Surfacing After Silence

Life. After.

a jigsaw puzzle of a heart


The actual human heart has four chambers, all fitting together nicely and coordinating their contractions to result in blood and oxygen being pumped throughout the body,  maintaining life.  While there are serious problems that can go wrong with the heart (as in my case), medical science and technology has come a long way in being able to fix a significant number of these problems.

The figurative heart isn’t so lucky.  There is no science, no technology to take the pieces of a broken heart and sew them back into their proper place.  No medication to take that corrects the problem.

The heart breaks.  Even while the physical heart may be beating along in it’s reliable pattern, the heart of the soul can shatter into fragments, sometimes making the physical heart ache in response.

Recently, I experience something, the specifics of which I will keep to myself, that has resulted in the sensation of me being shattered.  I feel like if I had a special pair of glasses (I watch too many episodes of “Bones”), I could look around and there on the floor I would find shadows, parts of me that have broken off and are now just scattered pieces with jagged edges.  Waiting to be put back together.  Waiting for someone with a good eye to come along and look closely and say, “Yup, this edge matches that piece over there.  Let’s get you joined back together.”  And then someone would be standing ready with a needle and thread to stitch the two pieces together.  And this would continue until I was whole again.  And then everything would be better.

But it doesn’t work like that.  No one can see those broken shadows but me, no matter what type of special glasses they wear.  Those shadows are all mine, and it is my responsibility to take the pieces and put them back together again.  No one can do that for me.  People can support me and encourage me, but those pieces are mine, and only I know how they fit together.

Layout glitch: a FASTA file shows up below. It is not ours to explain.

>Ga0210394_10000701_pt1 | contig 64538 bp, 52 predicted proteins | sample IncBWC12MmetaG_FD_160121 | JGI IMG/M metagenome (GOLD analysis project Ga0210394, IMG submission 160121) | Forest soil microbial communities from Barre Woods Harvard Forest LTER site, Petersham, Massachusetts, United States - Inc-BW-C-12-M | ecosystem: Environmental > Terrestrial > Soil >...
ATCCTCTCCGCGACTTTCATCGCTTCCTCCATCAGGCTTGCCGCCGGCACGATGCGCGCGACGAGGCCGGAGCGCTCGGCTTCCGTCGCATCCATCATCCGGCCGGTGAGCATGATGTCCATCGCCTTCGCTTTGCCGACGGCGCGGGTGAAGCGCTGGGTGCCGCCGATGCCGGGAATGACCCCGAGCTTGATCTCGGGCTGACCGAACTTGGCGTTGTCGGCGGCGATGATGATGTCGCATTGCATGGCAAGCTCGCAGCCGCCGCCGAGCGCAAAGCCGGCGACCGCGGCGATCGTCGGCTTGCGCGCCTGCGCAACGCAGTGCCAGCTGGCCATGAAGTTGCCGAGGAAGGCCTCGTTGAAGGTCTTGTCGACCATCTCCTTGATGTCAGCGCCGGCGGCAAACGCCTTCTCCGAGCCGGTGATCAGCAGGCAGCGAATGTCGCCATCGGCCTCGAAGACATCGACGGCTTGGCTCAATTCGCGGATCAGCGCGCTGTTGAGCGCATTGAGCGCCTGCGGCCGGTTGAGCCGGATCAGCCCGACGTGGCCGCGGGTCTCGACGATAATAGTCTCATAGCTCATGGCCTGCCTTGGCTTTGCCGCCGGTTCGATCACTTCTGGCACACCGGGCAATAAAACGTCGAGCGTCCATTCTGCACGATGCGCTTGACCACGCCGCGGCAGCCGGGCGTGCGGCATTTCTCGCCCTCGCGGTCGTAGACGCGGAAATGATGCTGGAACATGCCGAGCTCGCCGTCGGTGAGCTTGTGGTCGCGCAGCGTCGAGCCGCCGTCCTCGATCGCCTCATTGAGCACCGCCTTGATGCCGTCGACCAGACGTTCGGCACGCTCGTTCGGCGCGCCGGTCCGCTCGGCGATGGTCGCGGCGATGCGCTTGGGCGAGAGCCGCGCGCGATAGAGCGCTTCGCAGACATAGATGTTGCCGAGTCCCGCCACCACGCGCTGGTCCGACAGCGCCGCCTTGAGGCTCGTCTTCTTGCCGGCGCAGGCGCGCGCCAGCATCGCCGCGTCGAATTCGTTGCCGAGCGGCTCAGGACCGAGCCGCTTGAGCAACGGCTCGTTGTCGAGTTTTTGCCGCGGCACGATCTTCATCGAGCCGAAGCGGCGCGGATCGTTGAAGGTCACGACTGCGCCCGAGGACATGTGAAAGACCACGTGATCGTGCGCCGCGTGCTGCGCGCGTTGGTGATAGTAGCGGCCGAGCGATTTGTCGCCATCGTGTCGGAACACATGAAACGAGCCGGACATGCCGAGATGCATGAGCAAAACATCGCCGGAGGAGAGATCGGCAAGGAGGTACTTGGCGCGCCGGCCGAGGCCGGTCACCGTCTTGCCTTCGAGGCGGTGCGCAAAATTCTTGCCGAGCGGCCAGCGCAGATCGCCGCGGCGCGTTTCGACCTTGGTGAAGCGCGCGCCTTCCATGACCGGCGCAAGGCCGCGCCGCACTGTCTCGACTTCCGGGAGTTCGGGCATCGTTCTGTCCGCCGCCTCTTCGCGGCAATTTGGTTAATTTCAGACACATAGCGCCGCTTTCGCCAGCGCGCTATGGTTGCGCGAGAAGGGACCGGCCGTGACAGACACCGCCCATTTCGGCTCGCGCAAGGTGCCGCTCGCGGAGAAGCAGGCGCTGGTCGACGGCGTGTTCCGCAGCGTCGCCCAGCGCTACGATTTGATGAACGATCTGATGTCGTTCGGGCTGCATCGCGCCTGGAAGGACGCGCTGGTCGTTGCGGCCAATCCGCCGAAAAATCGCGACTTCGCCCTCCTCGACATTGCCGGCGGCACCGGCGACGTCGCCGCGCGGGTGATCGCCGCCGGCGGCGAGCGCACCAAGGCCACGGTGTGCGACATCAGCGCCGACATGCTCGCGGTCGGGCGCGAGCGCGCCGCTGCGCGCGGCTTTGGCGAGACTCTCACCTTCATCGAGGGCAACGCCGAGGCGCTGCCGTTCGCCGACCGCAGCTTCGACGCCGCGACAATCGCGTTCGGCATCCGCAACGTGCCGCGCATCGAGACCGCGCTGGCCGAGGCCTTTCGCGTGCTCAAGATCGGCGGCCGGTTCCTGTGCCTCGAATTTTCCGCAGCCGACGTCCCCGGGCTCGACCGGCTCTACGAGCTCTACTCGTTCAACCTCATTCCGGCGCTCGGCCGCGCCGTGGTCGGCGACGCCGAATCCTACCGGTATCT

I find that I’m stuck, however.  I feel as if I am picking up each individual piece and saying to it, “Yes, I know you.  I feel you.  I need you.  But I don’t know how to fix you.”

I’ve experienced this before, and I know time has a lot to do with it, and this specific instance has only been a matter of a couple of days.  Journaling helps me.  Writing in general helps me.  The peace found in knitting helps, as if making something beautiful from a string of yarn is the equivalent of making something beautiful of the shadows on the floor.

I also know I’m not the only one who feels broken at times.  I know that in the throes of an eating disorder, one often feels broken or somehow not quite whole.  I’m here to tell you today that you are not alone in this, but we often keep the broken parts of ourselves hidden and silent because that is what society wants: the new and shiny and whole.

So my questions for my readers today is this:  What do you do to help yourself when you feel broken?  What helps you feel whole again?

I am hoping that people comment, that we can all help each other and support each other.

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August 4, 2011 - Posted by | bipolar disorder, Body Image, depression, Eating Disorders, faith, feelings, heart, identity | , , , , , , , , , , , , ,

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